Slowly, a momentum was generated. Maldives was the first beneficiary – not because ALH out-performed any competitition, but because it was an indigenous product that met a strategic purpose. That’s the signalling power of indigenisation. Today, HAL has orders for 16-each ALH Mk-3 from IN and Indian Coast Guard. See how far we have come!
Rest of the commentary by the senior TP highlights poor experience of IN with LSP aircraft and the inability to meet NSQRs. He writes emphatically “the Navy continues to hold only the Mk I (LSP) variants, hence the poor experience.”
While I do understand the difference between Limited Series Production (LSP) and Series Production (SP), fact remains that Indian Navy today has eight ALH – of which two are LSP and balance six are from SP. I am sure the 16 ALH Mk-3 will provide both sides an opportunity to fly and evaluate the improvements and updates. In fact, I see a golden opportunity for HAL to develop the 2-segmented blade and demonstrate a workable blade folding solution on one of the 16 Mk-3s.
This line from his post sums it up nicely and aligns with recent comments from other high-ranking officials of HAL: “ALH was specifically designed for high altitude and some intensive manoeuvring which are exactly opposite to what the Indian Navy needed.” If true, one wonders why HAL should persist with offering ALH back to the navy with no major change. Maybe I am missing something.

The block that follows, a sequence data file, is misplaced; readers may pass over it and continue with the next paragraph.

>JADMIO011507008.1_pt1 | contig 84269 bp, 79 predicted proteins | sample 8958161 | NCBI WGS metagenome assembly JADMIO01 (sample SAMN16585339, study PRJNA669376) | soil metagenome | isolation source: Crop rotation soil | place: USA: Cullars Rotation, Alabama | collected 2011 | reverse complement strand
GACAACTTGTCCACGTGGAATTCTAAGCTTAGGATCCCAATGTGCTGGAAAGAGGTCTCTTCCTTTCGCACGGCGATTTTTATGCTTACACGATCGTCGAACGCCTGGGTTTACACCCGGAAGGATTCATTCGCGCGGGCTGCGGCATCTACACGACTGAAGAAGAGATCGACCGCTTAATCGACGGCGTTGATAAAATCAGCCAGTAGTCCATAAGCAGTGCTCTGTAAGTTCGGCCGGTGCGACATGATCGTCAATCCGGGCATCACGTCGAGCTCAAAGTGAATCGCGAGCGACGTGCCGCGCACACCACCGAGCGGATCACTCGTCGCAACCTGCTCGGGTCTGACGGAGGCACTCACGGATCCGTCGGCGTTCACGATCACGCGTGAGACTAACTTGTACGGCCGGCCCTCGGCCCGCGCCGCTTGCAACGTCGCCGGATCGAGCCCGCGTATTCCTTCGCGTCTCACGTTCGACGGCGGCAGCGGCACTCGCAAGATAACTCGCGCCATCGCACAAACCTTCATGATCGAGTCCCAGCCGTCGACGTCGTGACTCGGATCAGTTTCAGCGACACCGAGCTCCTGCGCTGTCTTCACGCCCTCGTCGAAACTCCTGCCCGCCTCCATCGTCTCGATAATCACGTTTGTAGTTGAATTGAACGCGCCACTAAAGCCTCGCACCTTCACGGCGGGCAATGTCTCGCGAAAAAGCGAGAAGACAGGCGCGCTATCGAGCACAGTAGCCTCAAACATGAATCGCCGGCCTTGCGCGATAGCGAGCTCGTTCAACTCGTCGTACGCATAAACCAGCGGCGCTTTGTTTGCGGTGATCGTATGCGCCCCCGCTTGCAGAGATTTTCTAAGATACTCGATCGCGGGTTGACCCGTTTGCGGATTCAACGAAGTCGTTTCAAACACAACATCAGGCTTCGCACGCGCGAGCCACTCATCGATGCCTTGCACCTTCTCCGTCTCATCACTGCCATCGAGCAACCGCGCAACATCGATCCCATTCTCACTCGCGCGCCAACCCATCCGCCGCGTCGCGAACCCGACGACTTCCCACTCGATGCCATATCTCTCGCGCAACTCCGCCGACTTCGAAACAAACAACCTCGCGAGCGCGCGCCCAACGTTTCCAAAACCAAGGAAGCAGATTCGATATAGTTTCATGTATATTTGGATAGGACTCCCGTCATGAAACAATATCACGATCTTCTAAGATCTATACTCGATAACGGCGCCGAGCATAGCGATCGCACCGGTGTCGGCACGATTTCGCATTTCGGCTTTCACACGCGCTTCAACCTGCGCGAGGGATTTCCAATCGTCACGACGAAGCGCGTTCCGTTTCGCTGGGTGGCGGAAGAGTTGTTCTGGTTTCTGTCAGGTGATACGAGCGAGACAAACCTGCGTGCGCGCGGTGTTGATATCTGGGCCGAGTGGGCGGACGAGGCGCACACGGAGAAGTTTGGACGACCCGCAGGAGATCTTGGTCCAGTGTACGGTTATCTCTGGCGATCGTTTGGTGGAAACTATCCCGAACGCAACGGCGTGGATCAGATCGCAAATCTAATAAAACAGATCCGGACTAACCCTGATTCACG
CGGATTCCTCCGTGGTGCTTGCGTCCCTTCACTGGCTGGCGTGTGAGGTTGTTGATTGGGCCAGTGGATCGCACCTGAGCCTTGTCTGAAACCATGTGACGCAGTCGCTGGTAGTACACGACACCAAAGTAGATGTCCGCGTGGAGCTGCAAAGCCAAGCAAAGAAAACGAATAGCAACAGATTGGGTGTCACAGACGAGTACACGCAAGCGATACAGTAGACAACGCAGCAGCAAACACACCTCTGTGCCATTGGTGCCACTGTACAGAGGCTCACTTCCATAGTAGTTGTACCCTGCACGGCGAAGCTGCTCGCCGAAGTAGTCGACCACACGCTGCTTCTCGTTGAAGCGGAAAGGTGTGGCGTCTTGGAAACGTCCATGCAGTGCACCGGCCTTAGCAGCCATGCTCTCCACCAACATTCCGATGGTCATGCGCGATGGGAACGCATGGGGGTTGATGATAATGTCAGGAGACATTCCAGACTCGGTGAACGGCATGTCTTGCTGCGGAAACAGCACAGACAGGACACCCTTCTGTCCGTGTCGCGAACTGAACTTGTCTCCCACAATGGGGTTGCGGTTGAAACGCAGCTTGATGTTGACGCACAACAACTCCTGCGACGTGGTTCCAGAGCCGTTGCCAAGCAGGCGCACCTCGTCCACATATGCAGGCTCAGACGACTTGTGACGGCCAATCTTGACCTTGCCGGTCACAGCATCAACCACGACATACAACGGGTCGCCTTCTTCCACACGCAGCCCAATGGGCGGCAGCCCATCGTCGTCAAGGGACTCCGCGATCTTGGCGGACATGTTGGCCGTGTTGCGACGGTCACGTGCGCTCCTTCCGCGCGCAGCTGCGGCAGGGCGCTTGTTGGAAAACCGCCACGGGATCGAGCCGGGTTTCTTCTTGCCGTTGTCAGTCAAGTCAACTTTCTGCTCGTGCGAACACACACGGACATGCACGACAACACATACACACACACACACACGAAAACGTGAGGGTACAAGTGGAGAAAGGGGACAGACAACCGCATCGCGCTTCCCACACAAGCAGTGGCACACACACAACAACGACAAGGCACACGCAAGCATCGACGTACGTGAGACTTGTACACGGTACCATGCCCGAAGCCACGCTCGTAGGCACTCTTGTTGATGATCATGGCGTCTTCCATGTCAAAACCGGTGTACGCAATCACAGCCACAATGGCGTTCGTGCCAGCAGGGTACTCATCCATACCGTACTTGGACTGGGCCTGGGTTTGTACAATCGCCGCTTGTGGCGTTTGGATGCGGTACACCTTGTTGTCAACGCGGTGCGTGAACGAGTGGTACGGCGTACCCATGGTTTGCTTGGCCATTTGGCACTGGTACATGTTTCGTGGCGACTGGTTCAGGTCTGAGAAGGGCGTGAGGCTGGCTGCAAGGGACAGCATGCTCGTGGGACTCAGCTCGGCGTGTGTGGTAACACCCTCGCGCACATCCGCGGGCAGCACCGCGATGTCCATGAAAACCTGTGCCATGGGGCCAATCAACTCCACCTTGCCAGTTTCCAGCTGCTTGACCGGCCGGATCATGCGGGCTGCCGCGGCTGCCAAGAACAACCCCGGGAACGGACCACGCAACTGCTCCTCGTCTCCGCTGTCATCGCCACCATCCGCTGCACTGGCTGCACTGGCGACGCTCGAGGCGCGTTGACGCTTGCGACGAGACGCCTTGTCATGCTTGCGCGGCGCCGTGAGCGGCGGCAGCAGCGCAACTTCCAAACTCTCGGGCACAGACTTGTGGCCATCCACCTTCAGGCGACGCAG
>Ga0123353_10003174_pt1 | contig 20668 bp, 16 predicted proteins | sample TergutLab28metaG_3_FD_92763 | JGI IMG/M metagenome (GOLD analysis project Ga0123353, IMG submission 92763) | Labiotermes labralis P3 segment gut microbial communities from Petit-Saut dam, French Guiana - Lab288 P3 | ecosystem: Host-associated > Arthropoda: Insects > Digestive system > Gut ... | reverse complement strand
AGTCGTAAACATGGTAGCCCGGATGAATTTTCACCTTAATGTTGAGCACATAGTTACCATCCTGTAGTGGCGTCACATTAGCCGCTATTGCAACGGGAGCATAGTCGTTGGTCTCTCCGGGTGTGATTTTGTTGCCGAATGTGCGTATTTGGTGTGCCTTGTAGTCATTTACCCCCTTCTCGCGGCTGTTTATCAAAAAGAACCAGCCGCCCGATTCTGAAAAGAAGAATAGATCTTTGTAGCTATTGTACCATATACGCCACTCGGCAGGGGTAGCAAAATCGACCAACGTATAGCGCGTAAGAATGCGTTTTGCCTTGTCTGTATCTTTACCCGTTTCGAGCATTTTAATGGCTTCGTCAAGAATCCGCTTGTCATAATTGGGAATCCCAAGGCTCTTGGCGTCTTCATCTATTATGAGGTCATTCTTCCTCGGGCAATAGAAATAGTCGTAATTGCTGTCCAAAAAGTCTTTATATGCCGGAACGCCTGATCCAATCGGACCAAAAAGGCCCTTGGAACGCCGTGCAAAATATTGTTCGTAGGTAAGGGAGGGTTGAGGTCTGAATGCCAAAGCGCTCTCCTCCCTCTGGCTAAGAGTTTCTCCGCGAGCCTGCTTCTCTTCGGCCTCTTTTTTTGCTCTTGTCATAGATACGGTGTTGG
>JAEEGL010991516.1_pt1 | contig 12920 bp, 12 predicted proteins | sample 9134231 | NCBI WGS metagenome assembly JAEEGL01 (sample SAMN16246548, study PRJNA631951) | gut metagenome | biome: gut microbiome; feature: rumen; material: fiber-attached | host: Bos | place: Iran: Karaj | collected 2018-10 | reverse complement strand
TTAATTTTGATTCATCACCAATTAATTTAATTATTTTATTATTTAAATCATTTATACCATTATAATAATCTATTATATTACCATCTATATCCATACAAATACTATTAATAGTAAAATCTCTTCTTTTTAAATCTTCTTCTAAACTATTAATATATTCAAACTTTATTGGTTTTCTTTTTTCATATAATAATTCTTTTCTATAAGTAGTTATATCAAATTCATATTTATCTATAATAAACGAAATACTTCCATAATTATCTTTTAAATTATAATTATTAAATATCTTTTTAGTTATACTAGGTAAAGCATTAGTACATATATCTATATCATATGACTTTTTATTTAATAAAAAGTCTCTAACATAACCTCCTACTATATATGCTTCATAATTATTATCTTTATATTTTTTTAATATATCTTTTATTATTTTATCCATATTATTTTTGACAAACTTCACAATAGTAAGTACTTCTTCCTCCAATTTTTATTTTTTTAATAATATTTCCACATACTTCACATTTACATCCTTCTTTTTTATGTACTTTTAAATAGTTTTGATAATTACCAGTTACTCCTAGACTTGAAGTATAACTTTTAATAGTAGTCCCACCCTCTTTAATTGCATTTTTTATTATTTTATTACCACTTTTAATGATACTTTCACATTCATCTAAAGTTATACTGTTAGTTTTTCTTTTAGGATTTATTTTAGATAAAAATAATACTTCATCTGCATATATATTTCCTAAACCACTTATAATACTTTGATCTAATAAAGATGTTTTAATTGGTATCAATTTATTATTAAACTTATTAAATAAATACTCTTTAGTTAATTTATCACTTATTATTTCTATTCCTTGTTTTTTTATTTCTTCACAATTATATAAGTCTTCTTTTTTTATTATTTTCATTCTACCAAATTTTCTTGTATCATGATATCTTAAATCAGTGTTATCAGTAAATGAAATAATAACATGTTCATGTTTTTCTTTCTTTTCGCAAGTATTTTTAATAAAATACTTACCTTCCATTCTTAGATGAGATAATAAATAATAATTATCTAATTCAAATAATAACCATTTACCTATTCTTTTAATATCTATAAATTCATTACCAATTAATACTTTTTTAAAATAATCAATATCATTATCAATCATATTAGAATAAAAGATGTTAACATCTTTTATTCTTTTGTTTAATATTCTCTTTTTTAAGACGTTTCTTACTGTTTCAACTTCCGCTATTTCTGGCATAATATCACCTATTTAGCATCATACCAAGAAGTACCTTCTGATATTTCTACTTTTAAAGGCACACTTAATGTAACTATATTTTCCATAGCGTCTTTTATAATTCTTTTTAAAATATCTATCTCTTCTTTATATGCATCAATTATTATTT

A question posed towards the end makes for interesting reading: “What is HAL asking? I suppose a level playing field. Allow ALH to compete and allow HAL the same margins that are given for development and integration of systems to foreign vendors. Don’t make a QR which keeps ALH out. Allow it to compete on its own merit rather than forcing it out by making a skewed qualitative requirement.” A Defence PSU asking for ‘level playing field’ is like Sachin Tendulkar asking for one while playing street cricket with the local boys!
“Foreign vendors only care about the gains that they will make, they do not want a self-reliant India. They want an India which they can continue to milk for years“, he writes. Fair point; but maybe the same holds true for DPSUs too. Strategic Partnership has approval of Cabinet Committee on Security (CCS). If the very premise of SP is being challenged, it is for the CCS to decide.